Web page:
INTRODUCTION AND OBJECTIVES: Onychomycosis is defined as a fungal infection of the nail usually caused by a dermatophyte. This retrospective study will compare the diagnosis of onychomycosis based on clinical exam findings in comparison to laboratory results.
METHODS: Clinical diagnosis of onychomycosis of the nail is made through visual inspection of the nail. The characteristics that define a clinical diagnosis of onychomycosis include but is not limited to: thickness of nail, discoloration (yellow, black, and/or brown), crumbly texture, subungual debris, subungual fluid, splitting of the nail, and/or nail dystrophy. Patients were treated with either a topical or oral drug and this was based solely on the clinical characteristics of the nail with no further lab testing. The most recent 50 charts from the past three years (1/1/2013 to 1/31/2016) were utilized to conduct this retrospective study. The charts were analyzed based on the following criteria: patients that were clinically diagnosed with onychomycosis and also had a positive laboratory results that included a PAS, PCR, or KOH staining.
RESULTS: We found that there was a higher incidence of clinically positive diagnosis vs. laboratory culture positive results.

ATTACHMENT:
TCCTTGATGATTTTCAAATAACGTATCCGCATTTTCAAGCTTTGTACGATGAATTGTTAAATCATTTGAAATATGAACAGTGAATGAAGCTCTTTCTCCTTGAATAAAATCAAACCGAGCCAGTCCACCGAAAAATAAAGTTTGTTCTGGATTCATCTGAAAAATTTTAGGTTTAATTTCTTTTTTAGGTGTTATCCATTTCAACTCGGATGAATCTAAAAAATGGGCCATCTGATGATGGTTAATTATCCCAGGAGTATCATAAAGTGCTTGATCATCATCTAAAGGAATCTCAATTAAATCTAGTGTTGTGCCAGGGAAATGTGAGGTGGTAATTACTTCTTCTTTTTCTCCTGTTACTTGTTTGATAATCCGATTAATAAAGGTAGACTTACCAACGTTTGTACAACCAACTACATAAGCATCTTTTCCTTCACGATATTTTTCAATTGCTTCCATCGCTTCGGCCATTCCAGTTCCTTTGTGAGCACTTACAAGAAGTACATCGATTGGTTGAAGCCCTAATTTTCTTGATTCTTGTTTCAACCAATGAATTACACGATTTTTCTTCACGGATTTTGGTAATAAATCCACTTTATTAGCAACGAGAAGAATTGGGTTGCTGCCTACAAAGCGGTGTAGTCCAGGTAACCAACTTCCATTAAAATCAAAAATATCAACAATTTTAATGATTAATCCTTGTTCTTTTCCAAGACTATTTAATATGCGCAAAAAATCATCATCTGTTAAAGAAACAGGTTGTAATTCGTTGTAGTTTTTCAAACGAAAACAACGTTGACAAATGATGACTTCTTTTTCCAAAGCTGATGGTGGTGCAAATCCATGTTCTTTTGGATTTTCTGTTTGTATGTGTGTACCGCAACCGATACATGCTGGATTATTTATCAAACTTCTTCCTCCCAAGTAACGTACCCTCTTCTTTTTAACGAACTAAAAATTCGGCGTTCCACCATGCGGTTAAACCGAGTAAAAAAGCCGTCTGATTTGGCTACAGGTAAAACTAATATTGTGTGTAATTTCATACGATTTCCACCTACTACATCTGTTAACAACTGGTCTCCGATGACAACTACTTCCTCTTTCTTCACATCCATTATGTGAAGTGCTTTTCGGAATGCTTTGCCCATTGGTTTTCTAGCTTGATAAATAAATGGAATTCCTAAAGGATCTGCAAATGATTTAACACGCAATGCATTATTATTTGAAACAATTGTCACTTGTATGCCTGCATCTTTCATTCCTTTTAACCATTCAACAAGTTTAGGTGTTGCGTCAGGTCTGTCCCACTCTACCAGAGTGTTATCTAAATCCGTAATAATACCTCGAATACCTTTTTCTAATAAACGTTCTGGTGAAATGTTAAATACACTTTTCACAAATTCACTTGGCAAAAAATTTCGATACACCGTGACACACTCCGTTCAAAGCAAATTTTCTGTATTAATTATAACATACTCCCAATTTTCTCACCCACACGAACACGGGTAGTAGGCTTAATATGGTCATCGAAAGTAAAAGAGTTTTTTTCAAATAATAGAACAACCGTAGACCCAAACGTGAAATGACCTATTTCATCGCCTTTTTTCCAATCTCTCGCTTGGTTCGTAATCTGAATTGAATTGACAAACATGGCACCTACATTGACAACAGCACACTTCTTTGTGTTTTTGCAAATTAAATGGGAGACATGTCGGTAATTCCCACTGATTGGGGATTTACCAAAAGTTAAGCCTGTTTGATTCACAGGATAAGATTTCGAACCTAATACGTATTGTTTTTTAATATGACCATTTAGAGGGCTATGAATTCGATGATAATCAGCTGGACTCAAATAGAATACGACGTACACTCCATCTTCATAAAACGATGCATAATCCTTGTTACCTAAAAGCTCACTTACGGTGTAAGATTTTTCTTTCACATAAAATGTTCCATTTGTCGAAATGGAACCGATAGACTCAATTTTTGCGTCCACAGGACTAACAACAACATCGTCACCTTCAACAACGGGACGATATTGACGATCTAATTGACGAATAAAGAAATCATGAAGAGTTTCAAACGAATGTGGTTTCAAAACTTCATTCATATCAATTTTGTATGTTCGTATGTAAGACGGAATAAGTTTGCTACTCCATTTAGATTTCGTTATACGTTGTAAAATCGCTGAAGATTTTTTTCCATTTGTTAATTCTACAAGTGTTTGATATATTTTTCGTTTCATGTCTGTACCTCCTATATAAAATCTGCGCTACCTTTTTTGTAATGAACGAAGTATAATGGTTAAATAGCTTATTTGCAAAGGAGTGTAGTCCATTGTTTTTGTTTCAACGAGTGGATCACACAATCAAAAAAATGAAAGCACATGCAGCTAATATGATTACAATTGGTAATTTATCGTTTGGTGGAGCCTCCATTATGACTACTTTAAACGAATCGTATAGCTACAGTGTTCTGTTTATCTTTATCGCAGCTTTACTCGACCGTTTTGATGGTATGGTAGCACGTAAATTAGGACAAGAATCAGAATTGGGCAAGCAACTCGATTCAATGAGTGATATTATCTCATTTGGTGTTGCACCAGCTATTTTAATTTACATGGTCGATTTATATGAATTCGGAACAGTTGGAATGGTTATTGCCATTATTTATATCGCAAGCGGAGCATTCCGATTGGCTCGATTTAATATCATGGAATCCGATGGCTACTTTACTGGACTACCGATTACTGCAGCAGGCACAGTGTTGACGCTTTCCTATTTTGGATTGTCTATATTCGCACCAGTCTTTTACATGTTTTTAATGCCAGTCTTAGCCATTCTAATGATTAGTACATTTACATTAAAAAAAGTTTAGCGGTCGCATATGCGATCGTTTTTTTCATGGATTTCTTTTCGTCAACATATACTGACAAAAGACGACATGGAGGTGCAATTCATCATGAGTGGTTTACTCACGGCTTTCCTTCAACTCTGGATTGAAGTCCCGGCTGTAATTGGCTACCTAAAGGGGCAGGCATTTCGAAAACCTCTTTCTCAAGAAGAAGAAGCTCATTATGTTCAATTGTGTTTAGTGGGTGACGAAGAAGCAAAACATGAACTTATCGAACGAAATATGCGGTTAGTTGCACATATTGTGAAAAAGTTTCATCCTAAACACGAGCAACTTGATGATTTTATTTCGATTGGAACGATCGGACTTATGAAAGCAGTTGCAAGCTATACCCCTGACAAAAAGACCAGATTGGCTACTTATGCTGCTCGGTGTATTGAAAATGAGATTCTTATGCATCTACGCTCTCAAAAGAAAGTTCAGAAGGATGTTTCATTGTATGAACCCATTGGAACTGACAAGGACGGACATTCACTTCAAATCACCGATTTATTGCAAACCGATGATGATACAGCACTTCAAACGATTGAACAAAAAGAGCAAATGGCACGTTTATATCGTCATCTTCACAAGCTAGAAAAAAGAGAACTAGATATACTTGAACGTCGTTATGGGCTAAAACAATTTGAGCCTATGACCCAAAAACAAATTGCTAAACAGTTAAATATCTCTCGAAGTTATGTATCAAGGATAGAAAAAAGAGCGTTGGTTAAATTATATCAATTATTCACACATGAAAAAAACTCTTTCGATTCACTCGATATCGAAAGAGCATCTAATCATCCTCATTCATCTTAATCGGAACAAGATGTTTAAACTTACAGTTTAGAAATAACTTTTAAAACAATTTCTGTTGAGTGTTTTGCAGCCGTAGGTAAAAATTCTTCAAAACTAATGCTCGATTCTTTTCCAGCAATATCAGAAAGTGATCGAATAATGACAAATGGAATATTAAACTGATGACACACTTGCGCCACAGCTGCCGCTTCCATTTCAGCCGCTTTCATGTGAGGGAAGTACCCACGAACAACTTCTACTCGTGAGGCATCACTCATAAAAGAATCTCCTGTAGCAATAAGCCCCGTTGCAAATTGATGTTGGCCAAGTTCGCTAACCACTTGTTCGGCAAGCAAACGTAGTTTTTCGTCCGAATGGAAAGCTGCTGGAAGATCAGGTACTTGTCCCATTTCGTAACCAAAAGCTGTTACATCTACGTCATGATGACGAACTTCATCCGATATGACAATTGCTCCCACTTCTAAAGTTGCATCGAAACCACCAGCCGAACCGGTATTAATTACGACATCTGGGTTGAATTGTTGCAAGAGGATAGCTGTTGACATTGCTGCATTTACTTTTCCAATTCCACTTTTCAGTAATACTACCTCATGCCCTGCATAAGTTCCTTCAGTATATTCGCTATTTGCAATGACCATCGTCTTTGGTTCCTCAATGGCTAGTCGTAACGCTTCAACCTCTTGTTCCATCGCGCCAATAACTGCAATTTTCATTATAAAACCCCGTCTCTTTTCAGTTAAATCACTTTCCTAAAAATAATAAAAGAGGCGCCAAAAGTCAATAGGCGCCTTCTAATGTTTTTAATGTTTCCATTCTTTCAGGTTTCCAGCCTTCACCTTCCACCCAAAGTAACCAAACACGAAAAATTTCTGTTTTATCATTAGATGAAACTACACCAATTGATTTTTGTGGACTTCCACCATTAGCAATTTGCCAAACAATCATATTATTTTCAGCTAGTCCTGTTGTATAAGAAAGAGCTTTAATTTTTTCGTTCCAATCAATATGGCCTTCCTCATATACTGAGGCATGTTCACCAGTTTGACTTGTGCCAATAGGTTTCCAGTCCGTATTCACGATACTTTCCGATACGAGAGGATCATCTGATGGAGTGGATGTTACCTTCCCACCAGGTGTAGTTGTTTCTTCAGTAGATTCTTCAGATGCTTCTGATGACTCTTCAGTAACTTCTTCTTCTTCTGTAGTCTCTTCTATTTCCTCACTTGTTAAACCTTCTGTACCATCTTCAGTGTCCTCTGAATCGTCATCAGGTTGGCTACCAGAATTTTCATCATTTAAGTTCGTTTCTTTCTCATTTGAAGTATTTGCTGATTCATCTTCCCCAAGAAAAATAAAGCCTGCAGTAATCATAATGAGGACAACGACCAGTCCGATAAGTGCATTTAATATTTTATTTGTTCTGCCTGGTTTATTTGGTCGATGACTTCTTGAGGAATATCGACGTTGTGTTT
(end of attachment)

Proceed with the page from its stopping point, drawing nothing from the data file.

CONCLUSIONS: As expected fungal nail cultures are sometimes less sensitive than our clinical evaluation. This may be due to false negatives or failure to obtain an adequate sample for culture analysis. This may effect treatment standard of care and accuracy of treatment.
INTRODUCTION AND OBJECTIVES: The benefits of using amniotic tissue in skin regeneration are well documented. Today, cryopreservation technology allows for better availability and maintenance of mesenchymal stem cells. This is of particular interest in treating the diabetic foot ulcer as this population has fewer mesenchymal stem cells. The objective of this case series investigation was to compare the efficacy of cryopreserved human amniotic stem cells in treating foot wounds of different etiologies. We will present data and case photos for a diabetic foot ulcer, venous leg ulcer, arterial ankle ulcer, and a pyoderma gangrenosum ulcer
METHODS: Cryopreserved human amniotic stem cell grafts were applied to patients with chronic ulcers of different etiologies that had been subjected to at least 4 weeks of standard wound care and did not show adequate clinical progress. Wound area was recorded and photographed on weekly basis. Area reduction was charted over time and the results of each individual case were compared to one another.
RESULTS: All ulcers displayed results that well exceeded the established parameters of weekly healing rates for effective wound treatment modalities.
â€¢ Pyoderma gangrenosum displayed the poorest response to treatment. However, it is worth noting that the patient was not compliant in the prescribed adjunctive treatment regimen but managed to achieve 64% wound reduction.
â€¢ All ulcers showed the largest appreciable amount of healing in both total area reduction and week-to- week closure percentage after the first application.
CONCLUSIONS: Cryopreserved human amniotic stem cell grafts can aid in the decreasing the time to closure of various types of lower extremity ulcerations. The therapy is a clinically viable option for physicians to consider when formulating a treatment plan for a patient with an ulcer.